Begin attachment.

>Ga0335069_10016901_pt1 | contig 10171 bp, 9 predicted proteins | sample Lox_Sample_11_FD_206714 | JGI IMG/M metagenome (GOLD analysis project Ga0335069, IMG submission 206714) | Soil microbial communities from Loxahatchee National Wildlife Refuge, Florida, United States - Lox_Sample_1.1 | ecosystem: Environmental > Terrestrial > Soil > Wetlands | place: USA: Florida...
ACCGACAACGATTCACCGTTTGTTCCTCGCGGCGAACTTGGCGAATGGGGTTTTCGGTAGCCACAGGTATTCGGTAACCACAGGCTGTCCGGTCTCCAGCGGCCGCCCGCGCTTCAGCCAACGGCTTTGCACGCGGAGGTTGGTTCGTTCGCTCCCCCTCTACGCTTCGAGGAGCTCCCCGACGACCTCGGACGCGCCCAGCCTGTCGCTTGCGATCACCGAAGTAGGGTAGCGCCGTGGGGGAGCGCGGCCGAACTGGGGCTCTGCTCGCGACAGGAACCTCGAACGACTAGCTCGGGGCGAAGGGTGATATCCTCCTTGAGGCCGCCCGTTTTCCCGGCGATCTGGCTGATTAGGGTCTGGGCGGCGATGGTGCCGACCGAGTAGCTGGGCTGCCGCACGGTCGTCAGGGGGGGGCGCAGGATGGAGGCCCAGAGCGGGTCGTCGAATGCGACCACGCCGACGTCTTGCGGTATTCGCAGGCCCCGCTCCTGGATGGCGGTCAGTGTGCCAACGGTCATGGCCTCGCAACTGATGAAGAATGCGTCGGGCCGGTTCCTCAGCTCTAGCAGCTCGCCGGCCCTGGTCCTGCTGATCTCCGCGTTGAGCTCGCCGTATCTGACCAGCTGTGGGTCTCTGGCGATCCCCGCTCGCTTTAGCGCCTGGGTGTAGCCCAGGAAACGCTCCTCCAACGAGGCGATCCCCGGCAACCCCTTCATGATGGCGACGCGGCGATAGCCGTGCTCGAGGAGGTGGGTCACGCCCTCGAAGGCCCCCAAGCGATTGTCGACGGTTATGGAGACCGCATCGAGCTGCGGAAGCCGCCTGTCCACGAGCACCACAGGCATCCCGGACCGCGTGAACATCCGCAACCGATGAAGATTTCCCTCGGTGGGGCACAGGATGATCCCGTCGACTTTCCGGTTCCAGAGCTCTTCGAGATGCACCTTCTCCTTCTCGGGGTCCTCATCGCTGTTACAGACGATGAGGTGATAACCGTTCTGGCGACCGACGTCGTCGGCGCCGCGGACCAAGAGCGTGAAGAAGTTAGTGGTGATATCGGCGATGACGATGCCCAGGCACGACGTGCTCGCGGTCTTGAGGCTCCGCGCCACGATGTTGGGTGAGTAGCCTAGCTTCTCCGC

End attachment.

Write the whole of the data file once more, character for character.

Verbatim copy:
>Ga0335069_10016901_pt1 | contig 10171 bp, 9 predicted proteins | sample Lox_Sample_11_FD_206714 | JGI IMG/M metagenome (GOLD analysis project Ga0335069, IMG submission 206714) | Soil microbial communities from Loxahatchee National Wildlife Refuge, Florida, United States - Lox_Sample_1.1 | ecosystem: Environmental > Terrestrial > Soil > Wetlands | place: USA: Florida...
ACCGACAACGATTCACCGTTTGTTCCTCGCGGCGAACTTGGCGAATGGGGTTTTCGGTAGCCACAGGTATTCGGTAACCACAGGCTGTCCGGTCTCCAGCGGCCGCCCGCGCTTCAGCCAACGGCTTTGCACGCGGAGGTTGGTTCGTTCGCTCCCCCTCTACGCTTCGAGGAGCTCCCCGACGACCTCGGACGCGCCCAGCCTGTCGCTTGCGATCACCGAAGTAGGGTAGCGCCGTGGGGGAGCGCGGCCGAACTGGGGCTCTGCTCGCGACAGGAACCTCGAACGACTAGCTCGGGGCGAAGGGTGATATCCTCCTTGAGGCCGCCCGTTTTCCCGGCGATCTGGCTGATTAGGGTCTGGGCGGCGATGGTGCCGACCGAGTAGCTGGGCTGCCGCACGGTCGTCAGGGGGGGGCGCAGGATGGAGGCCCAGAGCGGGTCGTCGAATGCGACCACGCCGACGTCTTGCGGTATTCGCAGGCCCCGCTCCTGGATGGCGGTCAGTGTGCCAACGGTCATGGCCTCGCAACTGATGAAGAATGCGTCGGGCCGGTTCCTCAGCTCTAGCAGCTCGCCGGCCCTGGTCCTGCTGATCTCCGCGTTGAGCTCGCCGTATCTGACCAGCTGTGGGTCTCTGGCGATCCCCGCTCGCTTTAGCGCCTGGGTGTAGCCCAGGAAACGCTCCTCCAACGAGGCGATCCCCGGCAACCCCTTCATGATGGCGACGCGGCGATAGCCGTGCTCGAGGAGGTGGGTCACGCCCTCGAAGGCCCCCAAGCGATTGTCGACGGTTATGGAGACCGCATCGAGCTGCGGAAGCCGCCTGTCCACGAGCACCACAGGCATCCCGGACCGCGTGAACATCCGCAACCGATGAAGATTTCCCTCGGTGGGGCACAGGATGATCCCGTCGACTTTCCGGTTCCAGAGCTCTTCGAGATGCACCTTCTCCTTCTCGGGGTCCTCATCGCTGTTACAGACGATGAGGTGATAACCGTTCTGGCGACCGACGTCGTCGGCGCCGCGGACCAAGAGCGTGAAGAAGTTAGTGGTGATATCGGCGATGACGATGCCCAGGCACGACGTGCTCGCGGTCTTGAGGCTCCGCGCCACGATGTTGGGTGAGTAGCCTAGCTTCTCCGC